Expecting such a large possibility, more than ten makers plan to develop and market compact imaging sensors. In addition to main players, such as Toshiba, and Sharp Corp., several others, including Seiko-Epson Corp., Fujitsu Ltd., and Hitachi Ltd., have started making imaging devices. Matsushita Electric Industrial Co., Ltd., with its long history of manufacturing CCD solid-state imaging devices, announced its new CMOS devices. Within this year, Agilent Technologies Inc. of the United States, which is a leader in the global CMOS sensor market, will introduce CMOS sensors for mobile phones.
Will IT CCD Continue to Be Dominant?
Mobile-phone service providers and handset manufacturers request the following as their criteria for camera modules for mobile phones: high-resolution imaging, low power consumption, compactness in size, and price competitiveness.
CMOS-type solid-state image sensors have been chosen to meet such requirements because of their sizes and low levels of power consumption. A dozen cellular phones now available have CMOS image sensors.
However, CMOS sensors have weaknesses as to noise reduction, and they have issues with sensitivity and color reproduction. In February 2001, CCD solid-state imaging devices became available from Sanyo Electric Co., Ltd., and those devices have high sensitivity. Adopting the frame-transmission (FT) system, Sanyo enabled low power consumption compared to CCDs with the interline transmission (IT) system. IT CCDs are mainstay CCDs for digital cameras and camera-enabled VCR systems. Sanyo also succeeded in making the size smaller.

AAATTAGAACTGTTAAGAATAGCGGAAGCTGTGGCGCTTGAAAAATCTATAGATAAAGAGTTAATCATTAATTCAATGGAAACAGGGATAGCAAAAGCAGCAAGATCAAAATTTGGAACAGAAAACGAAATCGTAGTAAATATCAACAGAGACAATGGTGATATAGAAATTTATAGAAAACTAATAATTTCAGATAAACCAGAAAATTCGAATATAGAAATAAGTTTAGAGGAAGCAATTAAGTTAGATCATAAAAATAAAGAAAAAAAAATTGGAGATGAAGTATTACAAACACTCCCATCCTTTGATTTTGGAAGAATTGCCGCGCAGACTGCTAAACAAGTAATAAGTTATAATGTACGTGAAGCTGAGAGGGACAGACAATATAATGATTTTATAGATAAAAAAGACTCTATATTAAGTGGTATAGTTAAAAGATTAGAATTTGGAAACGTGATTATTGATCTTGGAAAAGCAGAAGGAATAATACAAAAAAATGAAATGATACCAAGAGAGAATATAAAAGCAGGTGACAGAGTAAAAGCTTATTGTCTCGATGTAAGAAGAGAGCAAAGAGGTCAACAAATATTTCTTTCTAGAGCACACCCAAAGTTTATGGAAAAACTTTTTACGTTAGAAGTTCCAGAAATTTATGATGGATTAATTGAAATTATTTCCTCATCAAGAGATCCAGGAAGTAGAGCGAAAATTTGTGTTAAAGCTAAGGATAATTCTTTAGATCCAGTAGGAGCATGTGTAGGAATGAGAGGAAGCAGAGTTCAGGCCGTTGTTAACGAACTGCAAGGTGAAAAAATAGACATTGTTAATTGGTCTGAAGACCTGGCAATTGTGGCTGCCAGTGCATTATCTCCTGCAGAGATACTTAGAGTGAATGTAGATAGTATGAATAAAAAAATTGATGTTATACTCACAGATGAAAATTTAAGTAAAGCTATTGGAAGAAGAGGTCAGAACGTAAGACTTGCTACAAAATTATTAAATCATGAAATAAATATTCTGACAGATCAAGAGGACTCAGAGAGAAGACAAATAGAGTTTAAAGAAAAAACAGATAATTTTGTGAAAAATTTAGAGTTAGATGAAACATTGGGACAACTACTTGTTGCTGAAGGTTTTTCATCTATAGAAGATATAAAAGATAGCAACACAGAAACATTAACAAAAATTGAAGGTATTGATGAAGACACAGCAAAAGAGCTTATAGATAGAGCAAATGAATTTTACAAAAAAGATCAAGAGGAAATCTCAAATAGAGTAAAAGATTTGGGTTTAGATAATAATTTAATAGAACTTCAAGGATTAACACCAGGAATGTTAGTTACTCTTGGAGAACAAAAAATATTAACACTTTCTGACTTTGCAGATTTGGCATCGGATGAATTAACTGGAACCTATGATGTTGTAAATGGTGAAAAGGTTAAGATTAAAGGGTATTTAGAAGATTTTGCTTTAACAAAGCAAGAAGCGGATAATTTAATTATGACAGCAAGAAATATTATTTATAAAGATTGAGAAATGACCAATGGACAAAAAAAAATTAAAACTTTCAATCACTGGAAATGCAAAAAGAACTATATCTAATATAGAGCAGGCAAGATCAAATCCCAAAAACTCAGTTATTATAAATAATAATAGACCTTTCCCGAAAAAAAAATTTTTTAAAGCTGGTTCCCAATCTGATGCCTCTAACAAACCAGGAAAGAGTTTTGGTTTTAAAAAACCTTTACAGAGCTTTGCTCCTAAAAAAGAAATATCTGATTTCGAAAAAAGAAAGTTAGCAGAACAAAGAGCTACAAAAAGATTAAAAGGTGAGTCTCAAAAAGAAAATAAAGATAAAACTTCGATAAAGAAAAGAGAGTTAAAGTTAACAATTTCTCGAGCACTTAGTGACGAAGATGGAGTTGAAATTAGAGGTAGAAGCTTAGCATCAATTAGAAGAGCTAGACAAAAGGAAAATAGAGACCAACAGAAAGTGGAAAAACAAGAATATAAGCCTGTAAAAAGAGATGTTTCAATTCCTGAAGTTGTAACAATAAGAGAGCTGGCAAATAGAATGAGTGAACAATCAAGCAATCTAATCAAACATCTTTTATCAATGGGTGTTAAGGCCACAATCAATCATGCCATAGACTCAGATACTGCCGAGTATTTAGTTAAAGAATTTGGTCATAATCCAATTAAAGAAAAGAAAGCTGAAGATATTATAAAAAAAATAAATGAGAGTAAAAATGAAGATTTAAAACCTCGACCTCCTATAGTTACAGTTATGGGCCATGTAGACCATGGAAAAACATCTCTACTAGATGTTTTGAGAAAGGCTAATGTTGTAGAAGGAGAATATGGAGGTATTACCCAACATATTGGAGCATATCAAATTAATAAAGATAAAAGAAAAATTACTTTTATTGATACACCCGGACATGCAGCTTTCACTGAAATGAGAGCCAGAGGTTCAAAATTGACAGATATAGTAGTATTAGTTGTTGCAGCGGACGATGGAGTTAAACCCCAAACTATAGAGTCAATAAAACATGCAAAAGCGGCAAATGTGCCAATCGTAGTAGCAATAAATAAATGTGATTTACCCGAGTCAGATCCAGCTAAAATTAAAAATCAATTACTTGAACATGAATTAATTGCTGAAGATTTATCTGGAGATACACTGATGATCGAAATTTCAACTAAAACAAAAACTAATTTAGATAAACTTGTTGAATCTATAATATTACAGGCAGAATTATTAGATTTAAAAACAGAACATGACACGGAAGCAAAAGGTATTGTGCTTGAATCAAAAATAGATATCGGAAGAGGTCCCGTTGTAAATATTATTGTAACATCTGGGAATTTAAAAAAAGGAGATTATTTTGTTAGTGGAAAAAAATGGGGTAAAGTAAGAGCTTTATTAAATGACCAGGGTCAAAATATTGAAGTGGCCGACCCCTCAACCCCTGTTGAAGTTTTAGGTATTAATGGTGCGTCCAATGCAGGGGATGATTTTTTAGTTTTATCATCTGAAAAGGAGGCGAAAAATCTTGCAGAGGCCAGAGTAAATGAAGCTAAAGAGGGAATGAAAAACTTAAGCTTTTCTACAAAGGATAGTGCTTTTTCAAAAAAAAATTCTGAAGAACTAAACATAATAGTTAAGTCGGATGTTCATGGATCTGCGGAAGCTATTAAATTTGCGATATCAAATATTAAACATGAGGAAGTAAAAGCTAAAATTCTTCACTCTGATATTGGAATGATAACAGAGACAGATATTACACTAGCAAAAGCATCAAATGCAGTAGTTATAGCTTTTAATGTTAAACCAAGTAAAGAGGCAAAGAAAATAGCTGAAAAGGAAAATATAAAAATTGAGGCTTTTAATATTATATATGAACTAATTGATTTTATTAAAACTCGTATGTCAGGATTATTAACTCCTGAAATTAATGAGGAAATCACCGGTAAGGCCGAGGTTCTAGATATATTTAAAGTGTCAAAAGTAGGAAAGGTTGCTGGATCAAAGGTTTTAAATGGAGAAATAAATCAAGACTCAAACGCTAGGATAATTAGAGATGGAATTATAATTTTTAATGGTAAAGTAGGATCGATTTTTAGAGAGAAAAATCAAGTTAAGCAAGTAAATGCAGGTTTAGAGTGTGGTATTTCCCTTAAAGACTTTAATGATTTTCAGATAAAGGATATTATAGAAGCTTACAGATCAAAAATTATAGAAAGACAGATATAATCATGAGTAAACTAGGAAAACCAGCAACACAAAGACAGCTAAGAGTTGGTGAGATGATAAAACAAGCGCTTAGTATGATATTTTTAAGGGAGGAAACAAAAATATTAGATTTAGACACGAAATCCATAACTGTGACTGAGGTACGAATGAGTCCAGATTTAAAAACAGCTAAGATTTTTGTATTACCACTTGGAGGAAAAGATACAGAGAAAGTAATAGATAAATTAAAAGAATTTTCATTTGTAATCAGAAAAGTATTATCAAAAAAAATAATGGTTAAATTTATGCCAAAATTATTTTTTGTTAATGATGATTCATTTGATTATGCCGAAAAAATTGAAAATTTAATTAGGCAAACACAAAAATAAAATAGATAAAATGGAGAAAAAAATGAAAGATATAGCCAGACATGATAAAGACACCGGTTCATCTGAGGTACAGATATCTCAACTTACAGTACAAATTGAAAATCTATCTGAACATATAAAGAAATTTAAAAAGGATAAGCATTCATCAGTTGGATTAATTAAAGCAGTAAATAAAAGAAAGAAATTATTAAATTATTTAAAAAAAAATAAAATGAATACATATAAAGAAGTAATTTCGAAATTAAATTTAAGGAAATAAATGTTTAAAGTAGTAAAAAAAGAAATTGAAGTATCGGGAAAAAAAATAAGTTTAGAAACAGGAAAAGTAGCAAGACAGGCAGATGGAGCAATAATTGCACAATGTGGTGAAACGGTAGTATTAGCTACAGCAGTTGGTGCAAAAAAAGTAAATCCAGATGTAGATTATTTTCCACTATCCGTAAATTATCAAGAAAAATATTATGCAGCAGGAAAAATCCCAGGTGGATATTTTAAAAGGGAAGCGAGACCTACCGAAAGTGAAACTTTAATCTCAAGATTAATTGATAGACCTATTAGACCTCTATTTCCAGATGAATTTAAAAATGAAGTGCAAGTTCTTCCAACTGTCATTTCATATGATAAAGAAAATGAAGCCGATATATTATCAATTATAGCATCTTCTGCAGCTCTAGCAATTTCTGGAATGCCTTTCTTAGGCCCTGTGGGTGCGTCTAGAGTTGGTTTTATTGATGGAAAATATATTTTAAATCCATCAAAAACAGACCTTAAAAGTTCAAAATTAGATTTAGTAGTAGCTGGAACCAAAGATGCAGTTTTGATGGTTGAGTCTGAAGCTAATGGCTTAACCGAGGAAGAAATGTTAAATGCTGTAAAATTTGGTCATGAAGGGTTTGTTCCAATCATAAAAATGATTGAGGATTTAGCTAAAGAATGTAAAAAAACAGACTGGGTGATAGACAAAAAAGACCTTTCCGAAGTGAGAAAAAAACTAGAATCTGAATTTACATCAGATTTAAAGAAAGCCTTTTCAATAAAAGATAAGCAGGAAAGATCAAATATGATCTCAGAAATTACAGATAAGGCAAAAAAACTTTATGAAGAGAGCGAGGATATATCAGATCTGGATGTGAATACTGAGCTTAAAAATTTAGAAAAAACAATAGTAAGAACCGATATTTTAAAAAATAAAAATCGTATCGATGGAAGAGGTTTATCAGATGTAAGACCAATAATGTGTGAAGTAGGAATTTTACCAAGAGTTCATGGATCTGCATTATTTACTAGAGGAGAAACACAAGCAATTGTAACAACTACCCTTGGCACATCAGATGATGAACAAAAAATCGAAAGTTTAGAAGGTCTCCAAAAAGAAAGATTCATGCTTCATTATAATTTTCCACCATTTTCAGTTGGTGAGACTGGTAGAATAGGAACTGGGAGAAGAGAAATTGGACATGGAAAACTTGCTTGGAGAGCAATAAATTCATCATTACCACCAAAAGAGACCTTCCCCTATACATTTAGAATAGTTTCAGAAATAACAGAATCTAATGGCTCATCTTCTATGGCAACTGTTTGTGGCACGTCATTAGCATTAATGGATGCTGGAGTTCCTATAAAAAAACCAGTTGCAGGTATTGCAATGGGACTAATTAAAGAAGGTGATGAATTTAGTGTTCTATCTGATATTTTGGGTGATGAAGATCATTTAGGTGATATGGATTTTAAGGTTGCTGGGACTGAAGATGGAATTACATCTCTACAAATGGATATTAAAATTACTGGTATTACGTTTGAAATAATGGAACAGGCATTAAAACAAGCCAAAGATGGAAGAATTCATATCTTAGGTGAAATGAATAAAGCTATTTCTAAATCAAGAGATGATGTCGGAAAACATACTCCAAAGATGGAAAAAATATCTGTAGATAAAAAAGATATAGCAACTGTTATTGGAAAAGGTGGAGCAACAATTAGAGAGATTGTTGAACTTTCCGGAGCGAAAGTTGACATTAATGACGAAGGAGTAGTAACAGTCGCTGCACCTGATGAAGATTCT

Meanwhile, makers of CMOS solid-state image sensors introduced CMOS with FT-equivalent sensitivity, by optimizing imaging processes. First, Sharp, in April 2001, and then Matsushita Electric and Toshiba introduced them.
Inotech Corp. claims that its voltage modulation image sensor (VMIS) series have the image quality equivalent of that realized by FT. In the fall of 2001, Inotech made 1/7-inch optical devices for CIF with the FT-equivalent definition. Then, Seiko-Epson, with a technical license from Inoteck, started applying the VMIS techniques to develop an ACDT image sensor.
CCD vs. CMOS
In mid-2002, the competition in pursuit of quality will reach a new stage, when the quality targets changes from FT quality to IT quality. Until now, CCD solid-state image sensors have dominated the conventional camera applications such as for digital cameras and VCRs with camera modules. However, experts say that they will soon face challenges by imaging devices of mobile phones.
Many studies have found that CMOS image sensors have more potential advantages (except the image quality).
CMOS will suffice in digital cameras and camera-enabled VCRs only if the image quality is improved. If image quality does not improve in CMOS-mounted products, it will not replace IT CCD products.
Until now, three major CCD manufacturers, Sony, Matsushita, and Sharp, have not announced IT CCDs for mobile phones. But they say they will introduce the products when they receive orders from handset makers.